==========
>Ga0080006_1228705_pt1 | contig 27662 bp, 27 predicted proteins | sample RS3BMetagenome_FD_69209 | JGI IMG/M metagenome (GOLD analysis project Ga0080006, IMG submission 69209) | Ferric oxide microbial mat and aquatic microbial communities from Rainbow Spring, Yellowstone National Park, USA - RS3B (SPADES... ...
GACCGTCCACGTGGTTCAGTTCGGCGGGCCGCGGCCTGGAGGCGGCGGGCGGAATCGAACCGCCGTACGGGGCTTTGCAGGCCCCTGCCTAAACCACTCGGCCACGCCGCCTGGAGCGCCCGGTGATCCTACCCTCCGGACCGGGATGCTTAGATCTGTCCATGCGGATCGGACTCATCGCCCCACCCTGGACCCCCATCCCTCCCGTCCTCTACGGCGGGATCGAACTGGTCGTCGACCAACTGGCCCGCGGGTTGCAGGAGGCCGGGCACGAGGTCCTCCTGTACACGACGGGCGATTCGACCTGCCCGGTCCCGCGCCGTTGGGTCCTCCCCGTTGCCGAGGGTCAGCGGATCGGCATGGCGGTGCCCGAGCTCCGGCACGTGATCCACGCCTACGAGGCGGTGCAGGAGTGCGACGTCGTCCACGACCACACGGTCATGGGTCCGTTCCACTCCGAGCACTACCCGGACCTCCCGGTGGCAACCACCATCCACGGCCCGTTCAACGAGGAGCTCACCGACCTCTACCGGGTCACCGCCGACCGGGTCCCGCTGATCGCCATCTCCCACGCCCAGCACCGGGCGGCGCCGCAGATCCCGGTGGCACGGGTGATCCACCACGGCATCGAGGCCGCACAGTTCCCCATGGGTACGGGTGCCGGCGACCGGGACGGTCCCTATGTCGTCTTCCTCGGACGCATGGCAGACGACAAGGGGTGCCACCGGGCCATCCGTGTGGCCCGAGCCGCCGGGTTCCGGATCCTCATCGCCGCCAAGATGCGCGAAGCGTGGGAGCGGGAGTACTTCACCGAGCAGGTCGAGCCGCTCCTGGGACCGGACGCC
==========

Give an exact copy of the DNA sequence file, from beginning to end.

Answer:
>Ga0080006_1228705_pt1 | contig 27662 bp, 27 predicted proteins | sample RS3BMetagenome_FD_69209 | JGI IMG/M metagenome (GOLD analysis project Ga0080006, IMG submission 69209) | Ferric oxide microbial mat and aquatic microbial communities from Rainbow Spring, Yellowstone National Park, USA - RS3B (SPADES... ...
GACCGTCCACGTGGTTCAGTTCGGCGGGCCGCGGCCTGGAGGCGGCGGGCGGAATCGAACCGCCGTACGGGGCTTTGCAGGCCCCTGCCTAAACCACTCGGCCACGCCGCCTGGAGCGCCCGGTGATCCTACCCTCCGGACCGGGATGCTTAGATCTGTCCATGCGGATCGGACTCATCGCCCCACCCTGGACCCCCATCCCTCCCGTCCTCTACGGCGGGATCGAACTGGTCGTCGACCAACTGGCCCGCGGGTTGCAGGAGGCCGGGCACGAGGTCCTCCTGTACACGACGGGCGATTCGACCTGCCCGGTCCCGCGCCGTTGGGTCCTCCCCGTTGCCGAGGGTCAGCGGATCGGCATGGCGGTGCCCGAGCTCCGGCACGTGATCCACGCCTACGAGGCGGTGCAGGAGTGCGACGTCGTCCACGACCACACGGTCATGGGTCCGTTCCACTCCGAGCACTACCCGGACCTCCCGGTGGCAACCACCATCCACGGCCCGTTCAACGAGGAGCTCACCGACCTCTACCGGGTCACCGCCGACCGGGTCCCGCTGATCGCCATCTCCCACGCCCAGCACCGGGCGGCGCCGCAGATCCCGGTGGCACGGGTGATCCACCACGGCATCGAGGCCGCACAGTTCCCCATGGGTACGGGTGCCGGCGACCGGGACGGTCCCTATGTCGTCTTCCTCGGACGCATGGCAGACGACAAGGGGTGCCACCGGGCCATCCGTGTGGCCCGAGCCGCCGGGTTCCGGATCCTCATCGCCGCCAAGATGCGCGAAGCGTGGGAGCGGGAGTACTTCACCGAGCAGGTCGAGCCGCTCCTGGGACCGGACGCC